We believe that a man must be called of God, by prophecy, and by the laying on of hands by those who are in authority, to preach the Gospel and administer in the ordinances thereof.
Nearly always, when I have heard someone talk or write about this Article of Faith, that person has focused on the first part of what it says - the idea that someone must be called of God and that such a calling must be the result of prophecy and the laying on of hands by those who have the authority to act in the name of God. That focus is fine, but my resolution for this month is to focus on the part that gets overlooked and, I believe, misunderstood in the vast majority of discussions regarding the Article of Faith itself. That ignored part is the final clarifying statement - that the laying on of hands is by those who are authorized specifically to preach the Gospel and administer in the ordinances of that Gospel (and not necessarily anything else) - AND/OR that the calling of God ratified through prophecy and by those in authority to lay hands of confirmation is specifically for those callings related to preaching the Gospel and administering in the ordinances of the Gospel (and not necessarily anything else) - AND/OR that only men "must" be called in this manner, while women can preach the Gospel and administer in the ordinances of that Gospel without such a formal process of calling and laying on hands.
Those are very different readings, but each is a reasonable parsing of the actual words themselves. The purpose of this post is to present each interpretation in short, summary form and set the stage for my other weekend posts this month, in which I hope to explore each possibility in more detail - and also look at some of the cultural and policy implications of the less traditional interpretation.
1) If the final phrase is focused on those who are authorized to lay hands of confirmation on one who is called, the wording overall suggests that such authority is limited to those who can preach the Gospel and administer ordinances of the Gospel. Such a reading can fit nicely into the standard construct of men who hold the Priesthood ordaining other men to receive that Priesthood, thus perpetuating the man-driven structure in which the Gospel is preached and ordinances are performed - but it doesn't have that narrow application if read strictly on its own, without the reinforcement of our modern organizational and "authority" structure. It also is a bit circuitous when used to say only men can hold the Priesthood - meaning it presupposes the Priesthood has anything to do with what it being taught (since the Priesthood is not mentioned directly and only can be inferred if that belief is held prior to reading it). I believe that is important to understand, at least, no matter what conclusion(s) one reaches ultimately.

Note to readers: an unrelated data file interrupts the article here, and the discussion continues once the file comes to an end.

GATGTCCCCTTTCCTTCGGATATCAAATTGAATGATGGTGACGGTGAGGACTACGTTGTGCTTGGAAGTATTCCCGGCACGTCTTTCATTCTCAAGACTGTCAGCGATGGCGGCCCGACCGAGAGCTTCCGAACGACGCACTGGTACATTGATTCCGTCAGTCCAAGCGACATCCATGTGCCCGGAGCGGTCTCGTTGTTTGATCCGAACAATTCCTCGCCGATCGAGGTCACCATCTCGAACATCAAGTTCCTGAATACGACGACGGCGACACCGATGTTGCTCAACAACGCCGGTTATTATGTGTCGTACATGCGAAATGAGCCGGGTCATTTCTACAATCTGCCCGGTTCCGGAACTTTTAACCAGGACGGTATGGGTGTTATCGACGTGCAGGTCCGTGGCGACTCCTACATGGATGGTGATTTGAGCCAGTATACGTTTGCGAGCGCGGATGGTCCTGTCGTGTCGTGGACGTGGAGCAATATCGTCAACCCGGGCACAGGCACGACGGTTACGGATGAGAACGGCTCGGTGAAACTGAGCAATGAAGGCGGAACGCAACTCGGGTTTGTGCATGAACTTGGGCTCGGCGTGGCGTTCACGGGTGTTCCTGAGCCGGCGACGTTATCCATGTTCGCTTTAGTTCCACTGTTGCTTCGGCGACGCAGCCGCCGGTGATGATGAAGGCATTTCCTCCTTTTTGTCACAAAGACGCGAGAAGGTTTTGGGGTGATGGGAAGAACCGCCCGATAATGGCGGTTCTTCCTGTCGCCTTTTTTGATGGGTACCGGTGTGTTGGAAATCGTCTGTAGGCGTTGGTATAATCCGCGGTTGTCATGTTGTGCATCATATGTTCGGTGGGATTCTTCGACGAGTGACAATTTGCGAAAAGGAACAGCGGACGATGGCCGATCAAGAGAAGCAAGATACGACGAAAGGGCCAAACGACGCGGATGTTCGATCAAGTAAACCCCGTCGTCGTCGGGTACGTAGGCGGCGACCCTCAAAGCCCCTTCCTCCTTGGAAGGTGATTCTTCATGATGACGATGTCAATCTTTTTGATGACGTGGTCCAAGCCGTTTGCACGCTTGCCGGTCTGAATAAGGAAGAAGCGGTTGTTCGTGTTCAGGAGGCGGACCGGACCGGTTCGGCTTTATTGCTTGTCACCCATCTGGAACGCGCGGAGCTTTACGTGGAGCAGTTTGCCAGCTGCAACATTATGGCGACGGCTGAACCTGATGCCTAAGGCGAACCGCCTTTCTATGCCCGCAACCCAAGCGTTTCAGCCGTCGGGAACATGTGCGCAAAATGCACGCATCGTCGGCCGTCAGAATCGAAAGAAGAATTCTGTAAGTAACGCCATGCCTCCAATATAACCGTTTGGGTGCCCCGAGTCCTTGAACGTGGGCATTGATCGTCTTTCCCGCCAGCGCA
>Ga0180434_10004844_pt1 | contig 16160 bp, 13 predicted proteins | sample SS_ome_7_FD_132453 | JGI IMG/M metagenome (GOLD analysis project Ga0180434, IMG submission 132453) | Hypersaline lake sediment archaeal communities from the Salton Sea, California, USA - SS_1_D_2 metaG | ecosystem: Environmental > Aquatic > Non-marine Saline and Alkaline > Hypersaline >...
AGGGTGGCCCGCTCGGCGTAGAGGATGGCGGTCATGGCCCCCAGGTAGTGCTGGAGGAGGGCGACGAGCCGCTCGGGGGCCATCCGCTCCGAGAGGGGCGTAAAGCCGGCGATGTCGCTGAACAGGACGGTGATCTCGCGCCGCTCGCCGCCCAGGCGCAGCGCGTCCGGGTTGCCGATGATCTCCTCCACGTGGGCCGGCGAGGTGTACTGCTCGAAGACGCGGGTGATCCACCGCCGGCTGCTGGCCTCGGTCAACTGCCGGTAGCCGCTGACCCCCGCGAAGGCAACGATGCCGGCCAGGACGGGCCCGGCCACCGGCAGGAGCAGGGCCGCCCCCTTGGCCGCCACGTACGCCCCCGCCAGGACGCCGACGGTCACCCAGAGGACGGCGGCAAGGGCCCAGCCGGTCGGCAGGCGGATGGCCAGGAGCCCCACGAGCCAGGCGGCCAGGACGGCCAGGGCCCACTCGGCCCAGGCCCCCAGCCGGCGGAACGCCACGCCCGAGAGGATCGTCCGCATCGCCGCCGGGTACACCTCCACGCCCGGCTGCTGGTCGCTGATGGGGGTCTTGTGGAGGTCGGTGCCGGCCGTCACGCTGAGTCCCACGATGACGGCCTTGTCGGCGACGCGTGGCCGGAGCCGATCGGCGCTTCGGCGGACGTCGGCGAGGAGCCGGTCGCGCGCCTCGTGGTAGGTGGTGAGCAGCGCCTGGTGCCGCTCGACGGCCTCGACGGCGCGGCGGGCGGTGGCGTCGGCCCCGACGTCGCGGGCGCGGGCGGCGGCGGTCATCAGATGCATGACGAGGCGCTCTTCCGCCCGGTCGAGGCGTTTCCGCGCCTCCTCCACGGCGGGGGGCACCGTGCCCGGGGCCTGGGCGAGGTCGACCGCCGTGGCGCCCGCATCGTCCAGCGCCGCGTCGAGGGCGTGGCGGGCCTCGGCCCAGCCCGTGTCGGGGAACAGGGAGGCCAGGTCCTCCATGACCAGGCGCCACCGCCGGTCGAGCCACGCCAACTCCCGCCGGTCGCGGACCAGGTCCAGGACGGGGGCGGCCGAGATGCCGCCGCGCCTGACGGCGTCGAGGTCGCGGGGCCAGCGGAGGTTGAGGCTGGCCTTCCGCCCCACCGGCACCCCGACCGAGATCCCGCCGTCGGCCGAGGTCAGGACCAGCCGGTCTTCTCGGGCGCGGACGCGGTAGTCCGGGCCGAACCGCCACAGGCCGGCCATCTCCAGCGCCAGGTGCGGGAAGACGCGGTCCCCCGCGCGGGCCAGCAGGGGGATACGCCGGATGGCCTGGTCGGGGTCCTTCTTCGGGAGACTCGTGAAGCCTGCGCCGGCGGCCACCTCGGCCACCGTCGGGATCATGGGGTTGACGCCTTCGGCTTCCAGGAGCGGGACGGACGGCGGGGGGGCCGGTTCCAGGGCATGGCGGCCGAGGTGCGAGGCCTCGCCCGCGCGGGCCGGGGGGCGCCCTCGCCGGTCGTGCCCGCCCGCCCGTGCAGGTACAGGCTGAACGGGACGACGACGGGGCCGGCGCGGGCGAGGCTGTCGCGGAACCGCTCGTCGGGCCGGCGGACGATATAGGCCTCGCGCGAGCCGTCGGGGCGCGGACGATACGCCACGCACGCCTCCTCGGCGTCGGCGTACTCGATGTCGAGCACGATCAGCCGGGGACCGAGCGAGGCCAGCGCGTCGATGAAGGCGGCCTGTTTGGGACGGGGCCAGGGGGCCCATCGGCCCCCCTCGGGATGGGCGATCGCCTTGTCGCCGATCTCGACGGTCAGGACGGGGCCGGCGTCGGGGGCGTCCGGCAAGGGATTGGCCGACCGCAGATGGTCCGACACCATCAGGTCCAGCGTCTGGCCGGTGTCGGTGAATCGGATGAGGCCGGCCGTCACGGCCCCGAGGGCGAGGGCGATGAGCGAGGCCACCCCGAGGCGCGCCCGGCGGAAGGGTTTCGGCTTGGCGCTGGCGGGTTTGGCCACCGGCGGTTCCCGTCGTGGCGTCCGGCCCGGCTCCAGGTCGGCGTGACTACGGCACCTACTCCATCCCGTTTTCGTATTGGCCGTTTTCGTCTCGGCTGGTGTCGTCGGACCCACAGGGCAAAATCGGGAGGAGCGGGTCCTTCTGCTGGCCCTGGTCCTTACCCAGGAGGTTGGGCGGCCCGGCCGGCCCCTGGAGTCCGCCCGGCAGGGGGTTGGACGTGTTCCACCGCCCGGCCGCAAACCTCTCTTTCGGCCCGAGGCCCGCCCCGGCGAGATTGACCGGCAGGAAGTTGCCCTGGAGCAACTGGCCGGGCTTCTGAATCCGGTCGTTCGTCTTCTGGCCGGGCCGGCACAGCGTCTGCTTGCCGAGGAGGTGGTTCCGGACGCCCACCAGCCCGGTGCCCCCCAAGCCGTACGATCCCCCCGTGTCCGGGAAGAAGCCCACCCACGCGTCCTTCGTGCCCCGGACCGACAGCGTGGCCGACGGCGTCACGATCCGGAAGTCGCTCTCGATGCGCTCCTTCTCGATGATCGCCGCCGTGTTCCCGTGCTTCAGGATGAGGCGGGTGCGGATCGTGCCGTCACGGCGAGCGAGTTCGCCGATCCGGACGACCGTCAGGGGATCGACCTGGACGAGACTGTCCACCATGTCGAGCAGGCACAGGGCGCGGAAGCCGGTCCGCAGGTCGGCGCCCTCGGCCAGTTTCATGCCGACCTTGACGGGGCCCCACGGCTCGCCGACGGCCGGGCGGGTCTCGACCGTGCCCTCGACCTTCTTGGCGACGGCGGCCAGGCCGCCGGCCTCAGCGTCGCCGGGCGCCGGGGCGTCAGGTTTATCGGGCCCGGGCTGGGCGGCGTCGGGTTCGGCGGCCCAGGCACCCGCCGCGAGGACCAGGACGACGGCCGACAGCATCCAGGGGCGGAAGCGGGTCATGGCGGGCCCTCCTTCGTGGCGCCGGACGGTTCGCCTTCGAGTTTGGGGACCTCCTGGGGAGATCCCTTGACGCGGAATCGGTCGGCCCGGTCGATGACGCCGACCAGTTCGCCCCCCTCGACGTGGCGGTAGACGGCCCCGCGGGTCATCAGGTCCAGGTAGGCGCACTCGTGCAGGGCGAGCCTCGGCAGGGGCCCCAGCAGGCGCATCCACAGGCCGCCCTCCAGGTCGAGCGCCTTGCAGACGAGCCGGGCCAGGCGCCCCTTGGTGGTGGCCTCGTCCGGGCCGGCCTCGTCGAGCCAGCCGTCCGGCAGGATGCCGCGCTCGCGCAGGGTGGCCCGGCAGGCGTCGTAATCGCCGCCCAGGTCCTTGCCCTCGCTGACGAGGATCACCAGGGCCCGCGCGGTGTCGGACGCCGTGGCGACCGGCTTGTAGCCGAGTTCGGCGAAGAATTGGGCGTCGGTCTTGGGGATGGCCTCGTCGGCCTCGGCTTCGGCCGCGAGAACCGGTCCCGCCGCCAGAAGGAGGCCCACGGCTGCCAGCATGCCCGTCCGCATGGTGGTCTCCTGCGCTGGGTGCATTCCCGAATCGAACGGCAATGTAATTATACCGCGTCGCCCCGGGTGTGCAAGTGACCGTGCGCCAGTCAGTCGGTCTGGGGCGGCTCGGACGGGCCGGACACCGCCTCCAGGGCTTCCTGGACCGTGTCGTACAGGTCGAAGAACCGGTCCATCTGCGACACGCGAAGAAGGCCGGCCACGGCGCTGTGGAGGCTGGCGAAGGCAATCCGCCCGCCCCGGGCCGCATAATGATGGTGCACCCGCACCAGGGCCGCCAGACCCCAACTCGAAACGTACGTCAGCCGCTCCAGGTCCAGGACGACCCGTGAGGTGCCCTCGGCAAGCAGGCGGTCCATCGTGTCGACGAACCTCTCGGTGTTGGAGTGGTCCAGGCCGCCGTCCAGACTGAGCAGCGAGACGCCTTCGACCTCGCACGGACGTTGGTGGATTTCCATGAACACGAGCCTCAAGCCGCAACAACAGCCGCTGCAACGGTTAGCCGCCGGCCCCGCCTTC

2) If the final phrase is focused on the calling through prophecy that is being confirmed by the laying on of hands, the wording suggests that the authorization process of that calling relates ONLY to preaching the Gospel and administering in the ordinances thereof. The questions that spring to mind immediately with this interpretation are:
"What is "the Gospel"? What is meant by "preach" the Gospel? What are the ordinances of that Gospel?"
3) If the final phrase is focused on the idea that only a man needs to go through this process, but women are not required to go through it, it opens a plethora of possible implications that are mind-boggling and tradition-challenging for many members - and I only will say that such a reading would not be completely foreign to the early Mormon saints.
Finally, I hope to be able to discuss at some point this month the fascinating use of the following wording:
"administer IN the ordinances thereof"
as opposed to
"administer the ordinances thereof"
What are your initial reactions to these possibilities? Have you ever considered that there are potential readings that are different than what is assumed generally today? Have you ever seen this particular Article of Faith as perhaps our most complex and difficult to parse without the over-whelming influence of our current culture and administrative policies?